Walking up stairs to Jerry’s office, we’re greeted his new secretary, Elaine Boissau, who called herself “Inky.” She had a fabulous personality and was so full of life with a great sense of humor. Inky and I instantly liked each other. Recognizing the moment, I discretely asked her for her telephone number while the rest of the band walked into Jerry’s room. She seemed to appreciate me being aware of the sensitivity of the situation, but didn’t respond. I then followed the band in for our meeting. We were to start rehearsing immediately. Billy Schwartz was out, which was fine with us. We didn’t like him anyway and felt he really didn’t contribute anything more than what we already could do ourselves. His constant negativity would not be missed.

Yes, we were to get paid a salary, but it would only be one hundred dollars a week. “I was hoping for something more like two hundred and fifty a week,” I protested. “No way. I can’t afford that,” Jerry snapped back. But it’s impossible to make my nut. The band seemed to take comfort in the fact that I had put myself on the chopping block discussing the amount of our salaries other than themselves. Though they basically remained silent, their facial expressions showed that they weren’t too pleased, as well, with the low-ball figure.

There was a rather long pause. “Well, at least split the difference. Make it one hundred and seventy-five,” I pleaded. “No, that’s impossible,” Jerry quickly retorted. Now there was an even longer pause. I just sat there despondently shaking my head. Jerry, obviously, had his heals dug in and was adamant about his tight financial reality. The band showed no positive reaction what so ever. We all just sat there staring at Jerry. After what seemed like another interminable pause, Jerry said, “Alright..., one hundred and twenty-five dollars.” “One hundred and fifty,” I snapped back. “No way. Don’t push your luck.” Jerry was serious. He then continued, “I’m covering all expenses. Down the road when things start to move along, we can discuss getting you more money, but not now.” Rehearsals were going to start the next day at Baggies Studio down in Soho. My keyboards, accessories and the amplifiers would be rented for us. The phone rang and Jerry had to take the call. We started filing out back into the reception area. I looked at Inky with a look that repeated my desire to get her number. It seemed like she wasn’t interested. Then everyone started filing out with me trailing to descend the stairs. Just as I was about to leave, she quickly slipped me a small piece of paper.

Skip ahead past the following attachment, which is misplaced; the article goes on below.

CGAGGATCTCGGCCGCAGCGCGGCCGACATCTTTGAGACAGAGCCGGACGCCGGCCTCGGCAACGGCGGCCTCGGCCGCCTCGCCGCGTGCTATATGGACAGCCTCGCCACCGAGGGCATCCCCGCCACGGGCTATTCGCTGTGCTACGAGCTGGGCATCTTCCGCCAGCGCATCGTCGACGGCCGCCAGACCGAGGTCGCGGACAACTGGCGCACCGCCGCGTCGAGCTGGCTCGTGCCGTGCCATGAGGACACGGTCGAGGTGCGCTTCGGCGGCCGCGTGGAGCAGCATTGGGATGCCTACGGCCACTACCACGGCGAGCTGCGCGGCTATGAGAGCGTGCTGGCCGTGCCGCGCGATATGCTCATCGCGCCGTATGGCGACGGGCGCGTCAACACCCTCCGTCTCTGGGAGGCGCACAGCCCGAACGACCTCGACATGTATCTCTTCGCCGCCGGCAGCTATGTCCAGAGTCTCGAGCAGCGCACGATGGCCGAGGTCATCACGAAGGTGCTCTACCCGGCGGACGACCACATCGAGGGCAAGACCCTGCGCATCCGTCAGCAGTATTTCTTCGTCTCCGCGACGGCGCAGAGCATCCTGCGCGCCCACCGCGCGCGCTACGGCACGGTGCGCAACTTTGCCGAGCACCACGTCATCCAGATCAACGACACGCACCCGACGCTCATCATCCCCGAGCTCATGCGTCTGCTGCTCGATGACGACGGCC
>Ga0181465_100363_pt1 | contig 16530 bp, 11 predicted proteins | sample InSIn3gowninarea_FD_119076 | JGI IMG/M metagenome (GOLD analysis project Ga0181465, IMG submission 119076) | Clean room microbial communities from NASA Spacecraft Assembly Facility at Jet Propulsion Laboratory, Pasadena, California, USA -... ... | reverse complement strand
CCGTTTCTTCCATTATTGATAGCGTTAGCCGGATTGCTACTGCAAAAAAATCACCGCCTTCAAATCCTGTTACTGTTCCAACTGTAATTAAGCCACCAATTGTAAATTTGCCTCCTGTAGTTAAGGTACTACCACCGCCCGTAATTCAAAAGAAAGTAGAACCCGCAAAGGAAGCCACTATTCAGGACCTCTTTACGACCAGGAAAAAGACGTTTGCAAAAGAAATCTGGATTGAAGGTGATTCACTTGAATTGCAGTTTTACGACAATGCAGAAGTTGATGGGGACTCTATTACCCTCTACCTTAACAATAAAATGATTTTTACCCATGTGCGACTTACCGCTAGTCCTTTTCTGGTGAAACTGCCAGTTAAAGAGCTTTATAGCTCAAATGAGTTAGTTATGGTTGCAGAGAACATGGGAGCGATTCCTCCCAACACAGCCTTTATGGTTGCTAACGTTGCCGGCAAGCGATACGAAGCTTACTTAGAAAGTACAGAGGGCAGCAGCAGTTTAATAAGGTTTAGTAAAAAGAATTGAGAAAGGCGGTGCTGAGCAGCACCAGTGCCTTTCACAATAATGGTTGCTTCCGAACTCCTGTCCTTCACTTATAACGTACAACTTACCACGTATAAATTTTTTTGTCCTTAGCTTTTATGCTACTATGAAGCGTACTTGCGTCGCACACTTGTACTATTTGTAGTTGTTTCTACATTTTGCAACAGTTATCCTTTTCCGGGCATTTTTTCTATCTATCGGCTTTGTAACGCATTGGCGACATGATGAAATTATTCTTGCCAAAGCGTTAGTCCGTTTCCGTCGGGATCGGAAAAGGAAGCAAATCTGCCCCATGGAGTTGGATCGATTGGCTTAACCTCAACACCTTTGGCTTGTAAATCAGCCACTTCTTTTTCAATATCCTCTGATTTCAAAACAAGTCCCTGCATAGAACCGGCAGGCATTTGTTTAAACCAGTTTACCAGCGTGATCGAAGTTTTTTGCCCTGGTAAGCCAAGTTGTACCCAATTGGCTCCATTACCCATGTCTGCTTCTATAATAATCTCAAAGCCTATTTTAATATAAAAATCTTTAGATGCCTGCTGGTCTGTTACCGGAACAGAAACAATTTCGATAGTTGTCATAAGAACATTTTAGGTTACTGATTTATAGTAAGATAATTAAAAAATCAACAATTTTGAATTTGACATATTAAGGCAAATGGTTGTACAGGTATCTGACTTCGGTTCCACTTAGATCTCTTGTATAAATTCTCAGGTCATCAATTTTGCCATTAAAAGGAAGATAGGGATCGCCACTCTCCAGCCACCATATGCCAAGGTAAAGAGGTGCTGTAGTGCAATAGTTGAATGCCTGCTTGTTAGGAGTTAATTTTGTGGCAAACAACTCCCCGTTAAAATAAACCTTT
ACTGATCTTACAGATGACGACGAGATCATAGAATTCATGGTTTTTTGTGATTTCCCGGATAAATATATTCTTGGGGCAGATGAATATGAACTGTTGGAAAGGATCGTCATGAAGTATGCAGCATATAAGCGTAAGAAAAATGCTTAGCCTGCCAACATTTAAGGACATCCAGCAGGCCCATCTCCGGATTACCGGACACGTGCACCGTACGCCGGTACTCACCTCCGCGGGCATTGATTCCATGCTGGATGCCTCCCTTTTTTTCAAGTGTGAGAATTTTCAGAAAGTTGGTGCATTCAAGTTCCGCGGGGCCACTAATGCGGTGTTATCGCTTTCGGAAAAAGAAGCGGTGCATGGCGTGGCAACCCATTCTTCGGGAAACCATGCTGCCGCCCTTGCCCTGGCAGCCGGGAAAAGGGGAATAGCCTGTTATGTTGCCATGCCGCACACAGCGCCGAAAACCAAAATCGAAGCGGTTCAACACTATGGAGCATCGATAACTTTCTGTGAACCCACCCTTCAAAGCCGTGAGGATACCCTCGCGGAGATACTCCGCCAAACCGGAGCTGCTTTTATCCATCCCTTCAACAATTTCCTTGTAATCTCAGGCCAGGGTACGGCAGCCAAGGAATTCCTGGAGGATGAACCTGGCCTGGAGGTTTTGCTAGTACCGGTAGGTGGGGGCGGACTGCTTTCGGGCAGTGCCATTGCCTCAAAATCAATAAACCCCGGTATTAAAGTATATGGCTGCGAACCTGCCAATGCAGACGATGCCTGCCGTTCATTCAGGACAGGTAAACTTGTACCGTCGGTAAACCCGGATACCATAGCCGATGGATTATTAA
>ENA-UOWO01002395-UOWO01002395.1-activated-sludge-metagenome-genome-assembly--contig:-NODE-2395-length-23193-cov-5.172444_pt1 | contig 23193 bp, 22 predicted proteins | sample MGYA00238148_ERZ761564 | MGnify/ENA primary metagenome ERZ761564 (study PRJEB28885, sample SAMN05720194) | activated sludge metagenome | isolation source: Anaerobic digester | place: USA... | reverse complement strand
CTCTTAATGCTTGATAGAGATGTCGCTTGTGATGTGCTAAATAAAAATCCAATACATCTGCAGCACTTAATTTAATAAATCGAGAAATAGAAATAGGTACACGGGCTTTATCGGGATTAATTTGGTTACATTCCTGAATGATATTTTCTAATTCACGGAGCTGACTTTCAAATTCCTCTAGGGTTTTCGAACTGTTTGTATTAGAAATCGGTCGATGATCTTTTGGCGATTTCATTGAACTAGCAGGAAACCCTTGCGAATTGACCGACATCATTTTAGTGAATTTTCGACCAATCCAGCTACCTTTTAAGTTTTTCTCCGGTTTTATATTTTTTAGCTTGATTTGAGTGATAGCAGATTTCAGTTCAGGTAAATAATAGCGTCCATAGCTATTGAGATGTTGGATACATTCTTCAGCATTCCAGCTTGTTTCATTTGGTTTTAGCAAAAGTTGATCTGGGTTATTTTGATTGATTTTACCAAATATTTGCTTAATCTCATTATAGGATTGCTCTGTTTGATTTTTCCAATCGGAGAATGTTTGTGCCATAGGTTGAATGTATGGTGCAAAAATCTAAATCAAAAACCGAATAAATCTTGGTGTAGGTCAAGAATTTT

I called her that night and we wholeheartedly agreed to secretly start seeing each other. Because so many people ran through the office, we didn’t want anybody to know our business. And, being fair to ourselves, in such an environment, we didn’t want additional pressure on the relationship with anyone and everyone breathing down our necks. On the phone, Inky proved herself to be an absolute charmer. She was so at rest with herself and funny as hell. It was obvious that the attraction was mutual and something of importance was about to begin. We arranged a date at her place the next evening.

The next day, the band started rehearsing at Baggies. The NEW YORK DOLLS were rehearsing in a room next to us. I remembered seeing a back stage video of the DOLLS, while we were in Lambertville, and being repulsed at watching the lead singer, Johanson, sucking face with another band member. It was interesting to see him up close and personal. Both bands seemed to present their mutually unimpressed poses.